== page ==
For most of my career as an IRS employee, I was a union steward. I represented employees in both the formal grievance process and in informal disputes with management. I learned many things during that time, including: get everything in writing and always bring a copy of the contract (no matter how trivial the matter at hand). To my initial surprise, I resolved a great many disputes just by showing a manager the applicable contract section. I wondered why front-line managers seemed so woefully under-informed about the contents of that highly available document.
Then I did a few stints as acting manager and attended some official management trainings. And I stopped wondering. In addition to using the workflow-management software and tips for resolving employee underperformance, I learned that a thorough understanding of our contract was not a priority of the people managing the managers. Managers (and prospective managers) were simply not trained on that very important content. So as they went about the day to day tasks of managing people under that contract, they often got it wrong.
Fortunately, we (union stewards) were around to regulate. Unfortunately, we couldn't be everywhere all the time. One way I thought I could make a positive difference was by joining the ranks of management myself. Since I knew the contract back to front, I could lead by example and speak-up in management meetings to prevent bad decisions from being made in the first place. I was a high-performing employee with strong leadership skills, so management looked like it was on my horizon anyway.
So I stepped onto the career escalator, headed toward the first floor of management. Along the way I became aware of other causes for what I had previously attributed to an innocent ignorance or garden variety incompetence. I peeked behind the curtain and saw the guy pulling levers and pushing buttons. And I saw everyone else sitting quietly around and saying nothing. So I got off that merry-go-round and pulled my union hat on a little more snugly.
Sometime later I got a chance to talk with a retiring manager who had been a union steward for years before becoming a manager. He told me he regretted his cross-over into management because he had been asked so frequently to compromise his principles. He persevered because he knew he was protecting his team from something much worse the longer he stayed in his post. But the pressure weighed on him. It was like wading up-stream against a powerful current. One misstep and he was likely to be swept-away.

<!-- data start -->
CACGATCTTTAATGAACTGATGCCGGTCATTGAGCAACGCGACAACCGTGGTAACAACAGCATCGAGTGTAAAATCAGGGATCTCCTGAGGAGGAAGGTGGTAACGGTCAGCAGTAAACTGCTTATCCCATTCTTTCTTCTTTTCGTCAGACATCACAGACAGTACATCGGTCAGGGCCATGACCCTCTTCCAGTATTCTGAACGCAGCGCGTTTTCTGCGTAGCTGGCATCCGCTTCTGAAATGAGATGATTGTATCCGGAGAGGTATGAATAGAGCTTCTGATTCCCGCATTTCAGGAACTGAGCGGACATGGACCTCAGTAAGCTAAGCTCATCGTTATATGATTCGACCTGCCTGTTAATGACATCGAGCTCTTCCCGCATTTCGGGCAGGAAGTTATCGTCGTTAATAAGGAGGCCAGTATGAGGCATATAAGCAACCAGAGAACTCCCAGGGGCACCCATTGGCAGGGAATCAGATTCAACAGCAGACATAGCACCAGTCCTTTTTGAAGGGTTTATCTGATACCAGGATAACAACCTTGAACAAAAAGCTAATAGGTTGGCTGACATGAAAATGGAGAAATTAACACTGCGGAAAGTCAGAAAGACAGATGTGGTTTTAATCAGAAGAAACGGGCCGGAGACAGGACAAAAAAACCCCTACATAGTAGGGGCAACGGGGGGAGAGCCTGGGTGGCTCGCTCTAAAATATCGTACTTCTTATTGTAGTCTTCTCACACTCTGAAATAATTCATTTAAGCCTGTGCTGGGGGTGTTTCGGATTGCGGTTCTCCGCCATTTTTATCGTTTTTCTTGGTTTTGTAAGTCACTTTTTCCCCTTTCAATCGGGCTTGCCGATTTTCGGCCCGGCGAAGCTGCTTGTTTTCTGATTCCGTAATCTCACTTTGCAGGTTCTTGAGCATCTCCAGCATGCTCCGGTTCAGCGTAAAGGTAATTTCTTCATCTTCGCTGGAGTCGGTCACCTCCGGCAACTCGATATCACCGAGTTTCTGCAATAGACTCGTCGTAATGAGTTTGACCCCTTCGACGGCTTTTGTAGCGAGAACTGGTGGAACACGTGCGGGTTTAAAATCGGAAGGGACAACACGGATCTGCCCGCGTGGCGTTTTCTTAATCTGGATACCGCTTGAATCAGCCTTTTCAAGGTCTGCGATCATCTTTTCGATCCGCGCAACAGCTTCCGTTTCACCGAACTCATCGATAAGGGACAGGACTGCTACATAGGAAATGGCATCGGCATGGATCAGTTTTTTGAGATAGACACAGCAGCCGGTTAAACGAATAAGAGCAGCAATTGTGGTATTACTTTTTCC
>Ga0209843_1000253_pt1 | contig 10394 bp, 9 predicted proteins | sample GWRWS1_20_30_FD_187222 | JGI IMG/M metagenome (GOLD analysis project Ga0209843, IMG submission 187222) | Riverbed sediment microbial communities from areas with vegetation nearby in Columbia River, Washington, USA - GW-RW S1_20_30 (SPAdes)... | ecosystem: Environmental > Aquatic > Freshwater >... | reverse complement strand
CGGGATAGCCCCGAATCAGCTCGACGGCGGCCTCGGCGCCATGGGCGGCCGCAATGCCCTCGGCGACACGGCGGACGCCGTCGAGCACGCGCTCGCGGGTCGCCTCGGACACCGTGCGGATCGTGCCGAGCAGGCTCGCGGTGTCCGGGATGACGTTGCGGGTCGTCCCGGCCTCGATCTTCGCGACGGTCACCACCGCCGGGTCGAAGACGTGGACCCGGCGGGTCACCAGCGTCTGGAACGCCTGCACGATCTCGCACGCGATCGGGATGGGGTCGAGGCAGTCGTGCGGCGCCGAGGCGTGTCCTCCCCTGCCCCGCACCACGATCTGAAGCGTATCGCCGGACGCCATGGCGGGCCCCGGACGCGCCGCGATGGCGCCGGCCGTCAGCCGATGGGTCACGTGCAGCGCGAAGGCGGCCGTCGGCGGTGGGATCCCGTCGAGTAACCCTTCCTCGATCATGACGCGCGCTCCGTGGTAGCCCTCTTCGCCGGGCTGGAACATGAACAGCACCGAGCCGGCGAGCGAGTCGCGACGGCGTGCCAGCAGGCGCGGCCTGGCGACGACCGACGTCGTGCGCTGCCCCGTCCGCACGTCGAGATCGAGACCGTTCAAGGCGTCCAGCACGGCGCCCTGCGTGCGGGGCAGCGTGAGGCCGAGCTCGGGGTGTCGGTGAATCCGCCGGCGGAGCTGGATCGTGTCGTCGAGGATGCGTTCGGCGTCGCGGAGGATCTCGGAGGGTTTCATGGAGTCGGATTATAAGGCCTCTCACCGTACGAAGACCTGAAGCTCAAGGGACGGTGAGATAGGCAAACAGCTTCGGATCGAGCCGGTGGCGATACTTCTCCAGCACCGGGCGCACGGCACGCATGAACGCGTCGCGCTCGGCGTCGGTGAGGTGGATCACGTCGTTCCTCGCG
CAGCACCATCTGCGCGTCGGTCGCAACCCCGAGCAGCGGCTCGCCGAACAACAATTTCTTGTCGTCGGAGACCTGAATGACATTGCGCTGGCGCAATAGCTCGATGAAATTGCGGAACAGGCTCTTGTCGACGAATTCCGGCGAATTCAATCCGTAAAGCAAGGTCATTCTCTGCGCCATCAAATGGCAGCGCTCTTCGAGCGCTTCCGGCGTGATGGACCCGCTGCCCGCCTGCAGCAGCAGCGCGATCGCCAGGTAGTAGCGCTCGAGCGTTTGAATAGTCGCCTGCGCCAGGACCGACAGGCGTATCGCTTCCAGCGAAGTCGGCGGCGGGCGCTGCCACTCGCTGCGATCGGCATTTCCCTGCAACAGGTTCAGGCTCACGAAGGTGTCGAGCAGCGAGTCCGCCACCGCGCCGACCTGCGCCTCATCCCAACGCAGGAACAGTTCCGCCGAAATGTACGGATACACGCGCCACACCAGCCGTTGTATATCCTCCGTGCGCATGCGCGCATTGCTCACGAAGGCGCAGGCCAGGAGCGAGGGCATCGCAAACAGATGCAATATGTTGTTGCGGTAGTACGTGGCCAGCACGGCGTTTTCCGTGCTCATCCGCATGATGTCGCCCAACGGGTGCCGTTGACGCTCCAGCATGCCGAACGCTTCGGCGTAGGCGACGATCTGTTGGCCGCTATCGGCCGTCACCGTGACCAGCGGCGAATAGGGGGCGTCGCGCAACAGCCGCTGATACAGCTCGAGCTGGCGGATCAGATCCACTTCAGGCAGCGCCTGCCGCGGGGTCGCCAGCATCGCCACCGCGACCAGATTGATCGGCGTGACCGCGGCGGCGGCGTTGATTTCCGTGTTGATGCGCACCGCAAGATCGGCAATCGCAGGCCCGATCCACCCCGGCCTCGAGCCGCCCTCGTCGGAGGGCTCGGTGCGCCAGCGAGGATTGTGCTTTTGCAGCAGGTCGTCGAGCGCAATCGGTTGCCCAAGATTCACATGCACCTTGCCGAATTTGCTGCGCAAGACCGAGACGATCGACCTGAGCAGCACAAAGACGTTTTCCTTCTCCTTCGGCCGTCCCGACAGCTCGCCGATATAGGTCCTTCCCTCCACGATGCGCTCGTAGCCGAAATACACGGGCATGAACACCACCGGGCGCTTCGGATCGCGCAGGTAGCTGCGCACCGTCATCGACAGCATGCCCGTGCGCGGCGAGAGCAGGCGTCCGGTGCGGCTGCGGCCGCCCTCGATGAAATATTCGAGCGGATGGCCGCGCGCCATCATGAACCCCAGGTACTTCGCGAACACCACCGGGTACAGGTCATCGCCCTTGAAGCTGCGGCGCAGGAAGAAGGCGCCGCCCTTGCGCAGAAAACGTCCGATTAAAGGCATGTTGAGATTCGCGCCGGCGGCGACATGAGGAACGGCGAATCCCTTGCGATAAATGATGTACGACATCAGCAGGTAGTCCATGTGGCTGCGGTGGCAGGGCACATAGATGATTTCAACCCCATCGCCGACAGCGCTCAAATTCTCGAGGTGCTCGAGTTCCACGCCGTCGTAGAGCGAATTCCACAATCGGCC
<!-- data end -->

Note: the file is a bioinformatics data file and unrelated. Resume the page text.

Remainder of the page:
The recent primary election deadline got me thinking about the process of getting to a position of power and influence. With politics in particular it seems like many people start out with good intentions and some people-first principles, but somewhere along the way those inciting inspirations get lost. The process of getting from civic-minded human to well-funded, winning politician is so grueling, it reshapes a candidate's connection with their own humanity. And it's such a well-established path, there is almost no way to make it into office without running that soul-sucking gauntlet.
It reminds me of something a US Army vet once said to me: "I don't care who you are when you go into the army; when you come out, you're a killer." There is a very involved process to get ordinary humans to a place where they can kill another human if they need to. That process remakes the people who go through it into new versions of themselves. Unfortunately, there's not as lengthy or rigorous or institutionalized un-militarization process. When soldiers, marines, and sailors come back from active duty to retire as veterans there is no program they go through to be indoctrinated back into the role of ordinary citizen. There certainly should be.
It's no wonder suicide rates among veterans are well above the national average in just about every demographic. It's no wonder most politicians in a position to actually effect change aren't seizing the opportunity to make an actual difference. It's no wonder many of the managers I dealt with as an employee and a union rep were more focused on avoiding blame for a problem than fixing what needed to be fixed.
Process changes you. It's unavoidable and it's part of being human because we are the culmination of all our experiences and observations. Right now we're letting our well-established processes change people into agents of the system. No matter how you start out, by the time you make it to the control room you have become committed to maintaining that system. That's why it's almost impossible to change any massive societal system from inside as part of that system.
We could change our systems to fit people instead of requiring people to fit themselves into the cogs of our long-standing institutional machinery. It's happening in some ways in some places, like all the efforts to decolonize career advancement and higher education. To bring that same sweet juice to everywhere will require quite a lot of work by quite a lot of people. It seems worth it to me. We all have to put the work in one way or the other: to either maintain the current mechanism or to create a new one. So why not make something better?
Information and Inspiration
Jaydra is a human in-process, working to make the world a better place. Sharing thoughts, feelings, and observations about the human experience.